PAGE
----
Beat Social Distancing with Tech

May 11, 2020
A connected living kit that combines sensors and other security technologies may be just what your caregiver customers are looking for
This article originally appeared in the May 2020 issue of Security Business magazine. When sharing, don’t forget to mention @SecBusinessMag!

COVID-19 is keeping all of us isolated in homes, in hospitals and in senior living communities, and social distancing makes it hard for people to connect with or care for their loved ones, especially those in need of assistance. It seems that even when restrictions on in-person visits are lifted, this global health crisis has awakened the world to a problem that needs solving for millions of people worldwide.

Modern security technology offers compelling new ways to enable care and connection; however, the average consumer simply is not aware of these capabilities. The opportunity is there for security service providers to make a positive difference right now and prepare us for the future.

Start by making your solutions personal and family-centric. Shift messaging more towards “connected living” rather than “intrusion prevention” to help get current and potential customers thinking about the people who matter most. Here are a few solutions to consider:

Video with Two-Way Audio: Smart camera solutions featuring two-way audio are one way to keep families connected while social distancing. Customers can – using products such as’s Wellcam – create an individual connection or give up to 10 family members access to a camera. A push-to-talk button enables families to look in on and speak to isolated family members in other locations. A highlight reel of images from the day can be captured and shared, and the Wellcam, in particular, can activate a direct call to family members with the push of its call button like a typical PERS device.

Door/contact sensors. Noting when loved ones come and go, as well as when they eat, shower and take medicine, is important for caregivers. Adding sensors to exterior doors is like having a virtual front desk in the home, alerting family members when someone exits and enters, including scheduled homecare visits, deliveries or services. Putting them on the refrigerator, shower and medicine cabinet/pill box is a great way to track if loved ones are eating and taking medications regularly and practicing proper hygiene. All can be indicators of potential issues if habits change.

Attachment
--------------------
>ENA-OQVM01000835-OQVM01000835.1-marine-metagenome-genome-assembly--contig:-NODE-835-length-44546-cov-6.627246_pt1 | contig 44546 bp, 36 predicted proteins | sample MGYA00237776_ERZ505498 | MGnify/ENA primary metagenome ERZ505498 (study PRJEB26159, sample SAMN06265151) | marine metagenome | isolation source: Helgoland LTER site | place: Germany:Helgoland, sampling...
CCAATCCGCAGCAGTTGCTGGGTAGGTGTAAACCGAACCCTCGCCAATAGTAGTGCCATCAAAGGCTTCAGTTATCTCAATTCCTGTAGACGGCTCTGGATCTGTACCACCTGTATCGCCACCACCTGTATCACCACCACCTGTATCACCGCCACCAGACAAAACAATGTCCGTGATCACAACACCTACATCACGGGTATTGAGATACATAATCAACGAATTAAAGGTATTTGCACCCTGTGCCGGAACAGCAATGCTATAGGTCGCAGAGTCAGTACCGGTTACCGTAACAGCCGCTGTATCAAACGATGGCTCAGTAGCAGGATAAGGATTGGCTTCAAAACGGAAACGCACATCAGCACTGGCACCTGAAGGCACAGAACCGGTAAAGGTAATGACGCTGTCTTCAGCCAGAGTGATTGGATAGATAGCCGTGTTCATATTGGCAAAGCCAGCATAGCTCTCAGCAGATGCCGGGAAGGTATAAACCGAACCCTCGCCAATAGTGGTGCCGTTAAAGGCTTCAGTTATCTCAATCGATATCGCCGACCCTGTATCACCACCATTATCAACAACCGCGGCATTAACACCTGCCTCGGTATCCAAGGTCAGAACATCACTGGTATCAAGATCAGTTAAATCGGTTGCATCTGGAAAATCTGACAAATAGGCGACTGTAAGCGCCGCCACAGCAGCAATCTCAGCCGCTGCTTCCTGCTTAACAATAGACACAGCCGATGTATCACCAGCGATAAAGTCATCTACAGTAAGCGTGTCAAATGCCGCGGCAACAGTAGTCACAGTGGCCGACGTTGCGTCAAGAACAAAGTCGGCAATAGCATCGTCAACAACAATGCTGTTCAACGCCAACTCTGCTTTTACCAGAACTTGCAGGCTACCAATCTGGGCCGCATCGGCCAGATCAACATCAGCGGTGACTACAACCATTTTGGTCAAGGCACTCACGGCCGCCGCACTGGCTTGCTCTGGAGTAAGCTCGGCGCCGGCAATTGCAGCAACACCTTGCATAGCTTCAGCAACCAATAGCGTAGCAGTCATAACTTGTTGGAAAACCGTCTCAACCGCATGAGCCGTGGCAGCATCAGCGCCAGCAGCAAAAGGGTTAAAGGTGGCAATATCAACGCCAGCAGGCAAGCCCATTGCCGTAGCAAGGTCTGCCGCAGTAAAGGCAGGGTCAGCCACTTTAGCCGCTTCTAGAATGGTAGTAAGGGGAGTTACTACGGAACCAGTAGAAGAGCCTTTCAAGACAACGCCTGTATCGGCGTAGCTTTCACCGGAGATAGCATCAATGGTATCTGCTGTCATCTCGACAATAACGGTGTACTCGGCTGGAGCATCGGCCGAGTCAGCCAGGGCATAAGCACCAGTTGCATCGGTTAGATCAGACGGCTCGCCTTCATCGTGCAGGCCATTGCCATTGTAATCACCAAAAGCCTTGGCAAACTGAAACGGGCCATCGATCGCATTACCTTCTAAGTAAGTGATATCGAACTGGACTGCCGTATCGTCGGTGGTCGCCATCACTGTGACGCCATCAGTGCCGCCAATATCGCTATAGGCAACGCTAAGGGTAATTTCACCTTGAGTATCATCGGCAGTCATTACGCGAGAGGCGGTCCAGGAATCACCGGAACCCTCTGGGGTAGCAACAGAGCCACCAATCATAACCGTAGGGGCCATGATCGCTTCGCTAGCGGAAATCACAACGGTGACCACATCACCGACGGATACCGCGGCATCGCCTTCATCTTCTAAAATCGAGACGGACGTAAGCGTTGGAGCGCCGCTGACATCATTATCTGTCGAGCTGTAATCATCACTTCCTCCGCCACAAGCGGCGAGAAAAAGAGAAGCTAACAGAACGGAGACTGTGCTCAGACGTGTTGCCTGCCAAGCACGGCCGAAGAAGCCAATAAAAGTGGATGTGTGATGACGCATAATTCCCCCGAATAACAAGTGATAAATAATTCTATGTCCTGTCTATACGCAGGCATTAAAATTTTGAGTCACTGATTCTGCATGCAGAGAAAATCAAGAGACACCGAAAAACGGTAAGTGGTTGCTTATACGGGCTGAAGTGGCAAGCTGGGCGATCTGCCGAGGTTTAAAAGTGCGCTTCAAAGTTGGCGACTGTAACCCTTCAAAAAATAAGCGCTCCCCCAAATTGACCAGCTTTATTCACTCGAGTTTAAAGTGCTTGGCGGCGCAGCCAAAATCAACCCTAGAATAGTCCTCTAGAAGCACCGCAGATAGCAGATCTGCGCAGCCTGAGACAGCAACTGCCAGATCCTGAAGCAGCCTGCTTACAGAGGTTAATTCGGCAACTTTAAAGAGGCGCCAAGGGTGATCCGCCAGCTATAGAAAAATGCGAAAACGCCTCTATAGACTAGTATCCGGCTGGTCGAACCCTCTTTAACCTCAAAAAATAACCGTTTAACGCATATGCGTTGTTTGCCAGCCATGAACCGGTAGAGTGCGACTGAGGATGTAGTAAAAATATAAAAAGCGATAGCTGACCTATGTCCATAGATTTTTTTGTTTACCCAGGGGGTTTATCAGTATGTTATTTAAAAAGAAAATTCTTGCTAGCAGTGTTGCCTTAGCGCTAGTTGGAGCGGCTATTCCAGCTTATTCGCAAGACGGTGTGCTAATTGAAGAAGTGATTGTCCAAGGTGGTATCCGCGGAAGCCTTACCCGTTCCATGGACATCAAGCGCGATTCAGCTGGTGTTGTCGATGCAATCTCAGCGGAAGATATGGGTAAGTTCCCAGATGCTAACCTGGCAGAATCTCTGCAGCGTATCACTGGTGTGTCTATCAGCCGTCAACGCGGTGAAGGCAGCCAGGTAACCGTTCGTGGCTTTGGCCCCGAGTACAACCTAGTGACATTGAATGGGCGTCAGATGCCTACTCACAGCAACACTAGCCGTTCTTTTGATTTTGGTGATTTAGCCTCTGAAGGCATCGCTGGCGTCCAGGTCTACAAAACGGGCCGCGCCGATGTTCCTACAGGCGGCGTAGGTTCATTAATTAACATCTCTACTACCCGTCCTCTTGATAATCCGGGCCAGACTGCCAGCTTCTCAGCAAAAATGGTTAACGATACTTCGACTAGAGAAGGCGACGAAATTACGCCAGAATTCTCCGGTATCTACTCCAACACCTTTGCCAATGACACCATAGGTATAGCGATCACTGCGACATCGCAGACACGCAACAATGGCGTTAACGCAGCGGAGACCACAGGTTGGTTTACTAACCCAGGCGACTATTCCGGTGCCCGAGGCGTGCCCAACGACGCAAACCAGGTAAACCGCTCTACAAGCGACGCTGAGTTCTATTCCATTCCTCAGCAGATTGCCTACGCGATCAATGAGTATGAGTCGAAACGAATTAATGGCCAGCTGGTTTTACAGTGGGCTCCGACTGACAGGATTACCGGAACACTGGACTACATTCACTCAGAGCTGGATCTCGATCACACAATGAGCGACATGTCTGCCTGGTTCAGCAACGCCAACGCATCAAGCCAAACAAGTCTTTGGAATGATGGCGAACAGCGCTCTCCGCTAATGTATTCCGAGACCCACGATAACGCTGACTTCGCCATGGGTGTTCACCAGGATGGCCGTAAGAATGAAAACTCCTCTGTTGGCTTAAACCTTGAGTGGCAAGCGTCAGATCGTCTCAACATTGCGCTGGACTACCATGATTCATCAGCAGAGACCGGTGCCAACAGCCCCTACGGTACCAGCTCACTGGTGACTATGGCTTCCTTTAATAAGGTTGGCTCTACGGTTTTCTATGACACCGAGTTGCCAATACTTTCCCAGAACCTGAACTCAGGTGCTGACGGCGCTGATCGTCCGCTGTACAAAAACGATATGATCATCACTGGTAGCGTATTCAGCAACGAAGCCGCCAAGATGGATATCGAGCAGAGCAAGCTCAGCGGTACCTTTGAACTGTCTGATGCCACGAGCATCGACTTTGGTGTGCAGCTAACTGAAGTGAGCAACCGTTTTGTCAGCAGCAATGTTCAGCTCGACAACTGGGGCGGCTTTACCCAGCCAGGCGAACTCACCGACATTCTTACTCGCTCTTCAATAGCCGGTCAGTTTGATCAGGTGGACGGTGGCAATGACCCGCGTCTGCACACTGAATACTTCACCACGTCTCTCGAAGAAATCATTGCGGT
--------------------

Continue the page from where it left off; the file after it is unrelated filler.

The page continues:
Bed/chair sensors. Proper sleep habits and exercise are important to sustained health. An occupancy sensor placed under a mattress and chair cushion helps families stay on top of their loved one’s daily and bedtime routines. Are they spending long periods in their chair each day or are only in bed for a few hours each night? These sensors can provide clues to help identify increasingly sedentary lifestyles or nighttime safety issues that can be unhealthy.

Motion detectors. Like the bed and chair sensors, motion detectors installed around the home can provide a summary of daily activity.

A simple yet effective Connected Living kit combines motion detectors with occupancy and/or contact sensors. One benefit these solutions have in common is that each one is essentially ready-made for professionally guided installations that do not require entering a customer’s home; in fact, has launched a resource center to help assist integrators with guided installations and other critical tasks during this time.

Finally, do not overlook the value of intelligence when it comes to the health and safety of customers and their loved ones. Machine learning is able to recognize unusual events or deviations from normal routines, notifying family members and caregivers of potential problems to accelerate early intervention.

Steve Chazin is VP of Product Management for Request more info about the company at